Highbridge News: Yankee Stadium Turned into Winter Wonderland as Ra...: Yankee Stadium Turned into Winter Wonderland as Rangers Beat Islanders Photo by Joe McDonald By Rich Mancuso BRONX, NEW YOR...

Yankee Stadium Turned into Winter Wonderland as Rangers Beat Islanders

Yankee Stadium Turned into Winter Wonderland as Rangers Beat Islanders
Photo by Joe McDonald
By Rich Mancuso
BRONX, NEW YORK, JANUARY 30- They got off the 4 train at 161st Street stop these fans of two New York hockey teams, the Rangers and Islanders, and on their mission to spend the evening at a frigid Yankee Stadium. Yes, this was similar to a hockey version of the Yankees playing the Mets in mid-May or sometime in June.
Except the vendors inside Yankee Stadium were not selling cold drinks. Hot chocolate and coffee was the big seller. There were blankets covering the fans, gloves, scarfs, and their faces were covered from the frigid temperatures that dropped below 20.
Yes, for a night in the Bronx, in late January, Yankee Stadium was a winter wonderland. The puck dropped on the ice and it was nice to say that in about 65 days the stadium would once again hear the sounds of “Play Ball” when the Yankees open the 2014 baseball season in the Bronx with high expectations.  
The National Hockey League concept of “The Stadium Series” drew over 100,000 rabid fans of the Rangers, Islanders and New Jersey Devils for two games in the Bronx. They say this successful venture, one that has high marketability for the NHL will continue, though next year there is reportedly a plan to do this again at another venue.
Met Life Stadium, site of the Super Bowl this Sunday, reportedly will get to play host of the “Stadium Series” in the New York area next January. Why not? It is evident now that fans will come and root no matter what the weather conditions are in the height of winter.
“To our fans who were here both Sunday and tonight, simply,” incredible commented NHL Commissioner Gary Bettman who was all smiles. And he should be smiling. The NHL gained some revenue and more exposure. The Yankees were thrilled to keep their stadium busy in the off-season.
Wednesday night in the “House That George Built” it was frigid. However, the fans were loud, more of a Rangers presence as their team completed the two-game sweep over the Devils and Islanders. And at times, with the exception of the colors and an infield as a hockey rink, the ballpark resembled an October baseball playoff game in the Bronx.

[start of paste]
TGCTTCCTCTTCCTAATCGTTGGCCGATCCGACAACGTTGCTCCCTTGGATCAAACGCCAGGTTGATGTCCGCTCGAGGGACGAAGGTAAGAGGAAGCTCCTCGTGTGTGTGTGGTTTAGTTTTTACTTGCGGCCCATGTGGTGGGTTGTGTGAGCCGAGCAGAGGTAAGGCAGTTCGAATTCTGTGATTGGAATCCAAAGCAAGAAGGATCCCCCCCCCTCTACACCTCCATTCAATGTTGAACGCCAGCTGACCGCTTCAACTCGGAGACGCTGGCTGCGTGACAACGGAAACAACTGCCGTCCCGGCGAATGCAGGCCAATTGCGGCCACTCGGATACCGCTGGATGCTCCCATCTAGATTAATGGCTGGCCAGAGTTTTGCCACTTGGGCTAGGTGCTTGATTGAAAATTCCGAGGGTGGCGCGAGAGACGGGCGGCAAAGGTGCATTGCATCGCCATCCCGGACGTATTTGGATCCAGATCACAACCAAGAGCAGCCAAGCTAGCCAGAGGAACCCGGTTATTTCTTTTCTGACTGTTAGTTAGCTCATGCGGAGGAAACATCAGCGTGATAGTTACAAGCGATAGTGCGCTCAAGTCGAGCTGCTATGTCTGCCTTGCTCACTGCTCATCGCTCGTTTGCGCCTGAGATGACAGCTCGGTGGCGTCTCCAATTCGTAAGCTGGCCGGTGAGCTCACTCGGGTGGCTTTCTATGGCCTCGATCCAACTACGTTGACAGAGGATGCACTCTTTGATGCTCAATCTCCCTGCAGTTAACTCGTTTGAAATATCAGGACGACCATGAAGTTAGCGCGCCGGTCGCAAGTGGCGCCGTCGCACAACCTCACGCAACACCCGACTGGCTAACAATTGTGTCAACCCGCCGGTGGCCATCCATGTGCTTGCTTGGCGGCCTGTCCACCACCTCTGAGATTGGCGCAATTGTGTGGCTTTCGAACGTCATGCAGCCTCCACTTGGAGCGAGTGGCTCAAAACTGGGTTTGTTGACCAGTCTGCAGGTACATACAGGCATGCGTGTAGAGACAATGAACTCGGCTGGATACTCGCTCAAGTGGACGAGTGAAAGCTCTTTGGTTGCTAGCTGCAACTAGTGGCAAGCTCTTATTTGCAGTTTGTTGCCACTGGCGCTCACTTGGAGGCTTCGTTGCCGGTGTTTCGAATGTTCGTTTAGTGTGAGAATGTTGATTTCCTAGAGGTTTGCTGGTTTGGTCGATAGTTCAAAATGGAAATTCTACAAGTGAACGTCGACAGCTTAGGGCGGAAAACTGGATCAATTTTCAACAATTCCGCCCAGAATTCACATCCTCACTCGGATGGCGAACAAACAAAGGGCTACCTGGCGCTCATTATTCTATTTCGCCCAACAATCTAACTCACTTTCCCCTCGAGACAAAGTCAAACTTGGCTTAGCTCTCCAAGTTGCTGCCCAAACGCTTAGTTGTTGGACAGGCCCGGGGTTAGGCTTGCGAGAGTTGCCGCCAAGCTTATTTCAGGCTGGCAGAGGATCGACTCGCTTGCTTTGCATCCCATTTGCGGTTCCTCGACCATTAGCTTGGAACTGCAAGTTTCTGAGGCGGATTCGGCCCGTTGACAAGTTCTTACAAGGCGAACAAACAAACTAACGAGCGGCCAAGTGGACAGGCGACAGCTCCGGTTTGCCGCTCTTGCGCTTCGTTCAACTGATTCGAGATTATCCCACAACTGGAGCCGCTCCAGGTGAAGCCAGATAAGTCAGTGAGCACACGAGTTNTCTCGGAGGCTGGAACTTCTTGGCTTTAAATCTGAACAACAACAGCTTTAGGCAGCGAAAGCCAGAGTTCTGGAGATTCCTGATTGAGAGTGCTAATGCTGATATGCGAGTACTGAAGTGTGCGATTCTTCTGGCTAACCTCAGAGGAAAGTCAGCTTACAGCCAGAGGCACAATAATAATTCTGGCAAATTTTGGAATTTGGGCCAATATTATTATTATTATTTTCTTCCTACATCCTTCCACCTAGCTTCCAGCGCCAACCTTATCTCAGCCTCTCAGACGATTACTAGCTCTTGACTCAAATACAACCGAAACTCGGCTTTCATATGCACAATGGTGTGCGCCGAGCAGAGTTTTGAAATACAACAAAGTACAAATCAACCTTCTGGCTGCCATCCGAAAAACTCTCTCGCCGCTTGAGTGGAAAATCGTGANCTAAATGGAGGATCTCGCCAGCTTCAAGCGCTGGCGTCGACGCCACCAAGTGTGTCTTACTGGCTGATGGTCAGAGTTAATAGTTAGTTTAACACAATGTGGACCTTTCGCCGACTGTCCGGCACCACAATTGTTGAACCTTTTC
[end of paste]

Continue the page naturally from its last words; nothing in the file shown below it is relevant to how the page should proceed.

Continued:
About playing outdoors, where most professional hockey players got their start, Islanders goalie Evgeni Nabokov said, “You never really know until you’re out there and see that great atmosphere. I loved every second of it.”
And that was the overall consensus of the players, coaches, and the fans, the cold did not seem to be a factor. However, the one difference with playing an NHL game outdoors is the conspicuous absence of the hockey fight or brawl on the ice. As the experts explained, the game does not change.
But taking a punch in the cold elements is not a good idea for a hockey player, or for that matter any one else. The sting hurts a little more to the body outdoors in frigid conditions. So, there were no fights on the ice, rather a good and competitive hockey game with the two New York rivals.
“We’re playing well enough to win, but we’ve got to find a way to win,” said Islanders coach Jack Capuano after 2-1 loss to their Blueshirt rival Rangers. His team is 0-3-1 in the past four games. And like the game of baseball, where the Yankees are accustomed to winning in the Bronx, not getting a win in four games means a lot in the standings.